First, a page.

Year: 
2021

These are early poems of mine, written as a boy starting around age eleven, then as a teenager through high school and my first two years of college. 

Because You Came to Me
by Michael R. Burch

for Beth

Because you came to me with sweet compassion
and kissed my furrowed brow and smoothed my hair,
I do not love you after any fashion,
but wildly, in despair.

Because you came to me in my black torment
and kissed me fiercely, blazing like the sun
upon parched desert dunes, till in dawn’s foment
they melt, I am undone.

Because I am undone, you have remade me
as suns bring life, as brilliant rains endow
the earth below with leaves, where you now shade me
and bower me, somehow.

I wrote the first version of this poem around age 18, then revised it 30 years later and dedicated the new version to my wife Beth.

***

Infinity
by Michael R. Burch

for Beth

Have you tasted the bitterness of tears of despair?
Have you watched the sun sink through such pale, balmless air
that your soul sought its shell like a crab on a beach,
then scuttled inside to be safe, out of reach?

Might I lift you tonight from earth’s wreckage and damage
on these waves gently rising to pay the moon homage?
Or better, perhaps, let me say that I, too,
have dreamed of infinity . . . windswept and blue.

This poem was originally published by TC Broadsheet Verses (for a whopping $10, my first cash payment) then subsequently by Piedmont Literary Review, Penny Dreadful, the Net Poetry and Art Competition, Songs of Innocence, Setu (India), Better Than Starbucks, Borderless Journal (Singapore), Poetry Life & Times, Formal Verse (Potcake Poet’s Choice) and The Chained Muse. This poem was originally longer, but I was never happy with the longer version. I thought the first two stanzas were superior to the remainder of the poem, and at some point, years later, it occurred to me to let the poem end where it does now. It was only after I pared the poem down to the first two stanzas that I considered it publishable. I now consider it to be one of my best poems. This is one of my early poems that made me feel like a “real poet,” along with “Reckoning,” “Playmates,” “Time,” “Am I” and a few others. I wrote the longer poem as a teenager, to no one in particular, but after I met Beth I revised the poem and dedicated it to her, as the lover and soul mate I had been searching for. The closing lines say that I, too, have felt darkness and despair, and have felt utterly alone. But the hope of the poem is that we are not alone. This poem is my “Bridge Over Troubled Water.”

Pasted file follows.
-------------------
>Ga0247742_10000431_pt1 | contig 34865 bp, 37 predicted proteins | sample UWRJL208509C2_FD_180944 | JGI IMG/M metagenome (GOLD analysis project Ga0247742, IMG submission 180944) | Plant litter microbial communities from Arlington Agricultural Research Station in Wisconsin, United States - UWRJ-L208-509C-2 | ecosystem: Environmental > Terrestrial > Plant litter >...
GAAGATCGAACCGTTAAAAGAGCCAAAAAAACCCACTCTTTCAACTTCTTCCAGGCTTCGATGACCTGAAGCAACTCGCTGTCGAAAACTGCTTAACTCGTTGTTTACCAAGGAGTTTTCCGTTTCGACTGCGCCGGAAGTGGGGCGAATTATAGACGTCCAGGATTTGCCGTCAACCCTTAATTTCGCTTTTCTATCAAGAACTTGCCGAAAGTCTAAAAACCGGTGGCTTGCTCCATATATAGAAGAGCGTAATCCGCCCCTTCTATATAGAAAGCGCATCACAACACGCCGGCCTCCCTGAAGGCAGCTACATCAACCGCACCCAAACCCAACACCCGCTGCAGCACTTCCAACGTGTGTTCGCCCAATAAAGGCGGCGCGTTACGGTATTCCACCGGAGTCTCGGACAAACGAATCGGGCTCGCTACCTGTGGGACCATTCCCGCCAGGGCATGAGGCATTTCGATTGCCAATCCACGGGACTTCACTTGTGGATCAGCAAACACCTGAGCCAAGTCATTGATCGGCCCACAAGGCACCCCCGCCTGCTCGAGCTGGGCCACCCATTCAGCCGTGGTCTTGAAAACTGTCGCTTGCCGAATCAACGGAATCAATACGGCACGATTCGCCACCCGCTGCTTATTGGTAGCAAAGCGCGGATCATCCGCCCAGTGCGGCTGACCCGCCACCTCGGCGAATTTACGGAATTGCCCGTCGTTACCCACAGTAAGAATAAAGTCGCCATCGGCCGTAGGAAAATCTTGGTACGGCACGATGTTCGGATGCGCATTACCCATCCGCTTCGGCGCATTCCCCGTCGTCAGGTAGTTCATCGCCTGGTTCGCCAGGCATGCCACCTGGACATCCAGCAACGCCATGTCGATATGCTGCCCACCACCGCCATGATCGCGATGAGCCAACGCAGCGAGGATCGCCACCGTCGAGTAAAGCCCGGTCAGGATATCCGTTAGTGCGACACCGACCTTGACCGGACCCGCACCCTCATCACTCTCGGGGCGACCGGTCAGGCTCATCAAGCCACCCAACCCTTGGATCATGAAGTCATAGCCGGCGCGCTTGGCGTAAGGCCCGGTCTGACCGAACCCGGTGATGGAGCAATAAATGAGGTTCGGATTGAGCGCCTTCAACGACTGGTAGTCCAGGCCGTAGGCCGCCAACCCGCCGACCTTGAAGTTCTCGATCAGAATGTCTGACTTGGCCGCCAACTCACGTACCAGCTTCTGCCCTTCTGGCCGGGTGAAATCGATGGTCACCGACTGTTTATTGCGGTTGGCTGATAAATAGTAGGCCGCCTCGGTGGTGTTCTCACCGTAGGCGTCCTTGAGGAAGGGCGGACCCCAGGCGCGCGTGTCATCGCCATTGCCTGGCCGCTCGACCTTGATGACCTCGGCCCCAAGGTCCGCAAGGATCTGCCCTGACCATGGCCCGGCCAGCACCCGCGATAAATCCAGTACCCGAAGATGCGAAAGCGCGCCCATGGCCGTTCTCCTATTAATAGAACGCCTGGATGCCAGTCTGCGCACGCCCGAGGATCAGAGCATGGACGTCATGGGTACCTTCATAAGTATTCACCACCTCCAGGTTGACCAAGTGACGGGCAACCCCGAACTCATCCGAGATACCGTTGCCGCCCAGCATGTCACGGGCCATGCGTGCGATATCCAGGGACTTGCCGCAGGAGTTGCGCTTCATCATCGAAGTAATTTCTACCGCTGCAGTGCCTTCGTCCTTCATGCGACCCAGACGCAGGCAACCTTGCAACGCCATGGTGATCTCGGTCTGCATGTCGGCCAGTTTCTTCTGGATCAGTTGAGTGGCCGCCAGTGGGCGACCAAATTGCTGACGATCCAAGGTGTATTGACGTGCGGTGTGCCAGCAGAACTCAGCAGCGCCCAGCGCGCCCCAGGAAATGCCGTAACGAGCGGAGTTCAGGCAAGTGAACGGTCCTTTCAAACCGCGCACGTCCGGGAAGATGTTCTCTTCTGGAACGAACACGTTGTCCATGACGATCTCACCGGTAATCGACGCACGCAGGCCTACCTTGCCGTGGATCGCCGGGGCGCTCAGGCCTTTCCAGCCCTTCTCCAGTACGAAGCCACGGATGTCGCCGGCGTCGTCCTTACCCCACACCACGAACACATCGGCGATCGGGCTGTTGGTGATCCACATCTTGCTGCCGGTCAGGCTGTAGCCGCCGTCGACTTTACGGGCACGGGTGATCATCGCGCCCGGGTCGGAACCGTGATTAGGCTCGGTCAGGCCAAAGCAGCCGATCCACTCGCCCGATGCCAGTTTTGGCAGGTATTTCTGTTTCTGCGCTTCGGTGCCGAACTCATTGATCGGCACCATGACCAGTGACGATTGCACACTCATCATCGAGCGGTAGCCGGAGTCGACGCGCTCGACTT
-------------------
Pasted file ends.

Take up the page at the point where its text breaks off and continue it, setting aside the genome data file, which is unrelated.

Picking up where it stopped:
***

Poetry
by Michael R. Burch

Poetry, I found you where at last they chained and bound you;
with devices all around you to torture and confound you,
I found you—shivering, bare.

They had shorn your raven hair and taken both your eyes
which, once cerulean as Gogh’s skies, had leapt with dawn to wild surmise
of what was waiting there.

Your back was bent with untold care; there savage brands had left cruel scars
as though the wounds of countless wars; your bones were broken with the force
with which they’d lashed your flesh so fair.

You once were loveliest of all. So many nights you held in thrall
a scrawny lad who heard your call from where dawn’s milling showers fall—
pale meteors through sapphire air.

I learned the eagerness of youth to temper for a lover’s touch;
I felt you, tremulant, reprove each time I fumbled over-much.
Your merest word became my prayer.

You took me gently by the hand and led my steps from boy to man;
now I look back, remember when—you shone, and cannot understand
why here, tonight, you bear their brand.

I will take and cradle you in my arms, remindful of the gentle charms
you showed me once, of yore;
and I will lead you from your cell tonight—back into that incandescent light
which flows out of the core of a sun whose robes you wore.
And I will wash your feet with tears for all those blissful years . . .
my love, whom I adore.

Originally published by The Lyric, then subsequently by Amerikai költok a második (Hungarian translation by by István Bagi), La Luce Che Non Muore (Italy), The Eclectic Muse (Canada), Shabestaneh (Iran), Kritya (India), Sailing in the Mist of Time (Anthology of Fifty Award-Winning Poems), Anthology of Contemporary American Poetry, Captivating Poetry (Anthology), Formal Verse, Tucumcari Literary Review, The Chained Muse, The New Lyre, Poet’s Haven, Poet’s Corner, Famous Poets and Poems and Inspirational Stories

***

I wrote this poem from the window of my freshman dorm at age 18, while watching students returning from rush week parties in the wee hours of the morning. There is a sonnet version, followed by a longer version. In the longer version there are clues, particularly “quaint sprigs of ivy,” that the poet, like Prufrock, is aware of perils of Romanticism in the modern age. I consider “These Hallowed Halls” to be my Ars Poetica, along with “Poetry.”

These Hallowed Halls
by Michael R. Burch

a young Romantic Poet mourns the passing of an age . . .

A final stereo fades into silence
and now there is seldom a murmur
to trouble the slumber of these ancient halls.
I stand by a window where others have watched
the passage of time—alone, not untouched.
And I am as they were—unsure, for the days
stretch out ahead, a bewildering maze.

Ah, faithless lover—that I had never touched your breast,
nor felt the stirrings of my heart,
which until that moment had peacefully slept.
For now I have known the exhilaration
of a heart that has leapt from the pinnacle of Love,
and the result of each such infatuation—
the long freefall to earth, as the moon glides above.

***

These Hallowed Halls
by Michael R. Burch

a young Romantic Poet mourns the passing of an age . . .

I.

A final stereo fades into silence
and now there is seldom a murmur
to trouble the slumber
of these ancient halls.  

I stand by a window where others have watched
the passage of time—alone,
not untouched.

And I am as they were
...unsure...
for the days
stretch out ahead,
a bewildering maze.

II.

Ah, faithless lover—
that I had never touched your breast,
nor felt the stirrings of my heart,
which until that moment had peacefully slept.

For now I have known the exhilaration
of a heart that has vaulted the Pinnacle of Love,
and the result of each such infatuation—
the long freefall to earth, as the moon glides above.

III.

A solitary clock chimes the hour
from far above the campus,
but my peers,
returning from their dances,